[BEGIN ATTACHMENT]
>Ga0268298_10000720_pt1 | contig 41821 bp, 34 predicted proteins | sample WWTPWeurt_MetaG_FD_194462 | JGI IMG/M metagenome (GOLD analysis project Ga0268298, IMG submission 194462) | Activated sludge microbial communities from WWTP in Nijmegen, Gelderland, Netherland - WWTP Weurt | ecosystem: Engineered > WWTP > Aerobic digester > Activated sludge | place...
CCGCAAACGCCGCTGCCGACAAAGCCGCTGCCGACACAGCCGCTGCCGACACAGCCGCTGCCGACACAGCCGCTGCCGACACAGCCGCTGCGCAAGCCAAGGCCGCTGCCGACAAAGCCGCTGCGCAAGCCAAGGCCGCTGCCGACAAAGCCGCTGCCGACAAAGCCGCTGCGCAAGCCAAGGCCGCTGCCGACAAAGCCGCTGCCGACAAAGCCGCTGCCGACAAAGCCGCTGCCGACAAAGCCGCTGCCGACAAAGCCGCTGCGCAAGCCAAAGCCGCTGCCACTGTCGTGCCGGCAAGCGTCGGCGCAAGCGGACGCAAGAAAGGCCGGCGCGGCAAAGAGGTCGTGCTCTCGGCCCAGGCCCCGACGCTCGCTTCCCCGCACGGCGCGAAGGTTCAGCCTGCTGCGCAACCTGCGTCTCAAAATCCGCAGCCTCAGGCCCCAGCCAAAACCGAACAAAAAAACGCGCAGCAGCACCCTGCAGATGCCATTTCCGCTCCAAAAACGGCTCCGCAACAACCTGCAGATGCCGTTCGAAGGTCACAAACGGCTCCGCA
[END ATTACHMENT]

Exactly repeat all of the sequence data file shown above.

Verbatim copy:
>Ga0268298_10000720_pt1 | contig 41821 bp, 34 predicted proteins | sample WWTPWeurt_MetaG_FD_194462 | JGI IMG/M metagenome (GOLD analysis project Ga0268298, IMG submission 194462) | Activated sludge microbial communities from WWTP in Nijmegen, Gelderland, Netherland - WWTP Weurt | ecosystem: Engineered > WWTP > Aerobic digester > Activated sludge | place...
CCGCAAACGCCGCTGCCGACAAAGCCGCTGCCGACACAGCCGCTGCCGACACAGCCGCTGCCGACACAGCCGCTGCCGACACAGCCGCTGCGCAAGCCAAGGCCGCTGCCGACAAAGCCGCTGCGCAAGCCAAGGCCGCTGCCGACAAAGCCGCTGCCGACAAAGCCGCTGCGCAAGCCAAGGCCGCTGCCGACAAAGCCGCTGCCGACAAAGCCGCTGCCGACAAAGCCGCTGCCGACAAAGCCGCTGCCGACAAAGCCGCTGCGCAAGCCAAAGCCGCTGCCACTGTCGTGCCGGCAAGCGTCGGCGCAAGCGGACGCAAGAAAGGCCGGCGCGGCAAAGAGGTCGTGCTCTCGGCCCAGGCCCCGACGCTCGCTTCCCCGCACGGCGCGAAGGTTCAGCCTGCTGCGCAACCTGCGTCTCAAAATCCGCAGCCTCAGGCCCCAGCCAAAACCGAACAAAAAAACGCGCAGCAGCACCCTGCAGATGCCATTTCCGCTCCAAAAACGGCTCCGCAACAACCTGCAGATGCCGTTCGAAGGTCACAAACGGCTCCGCA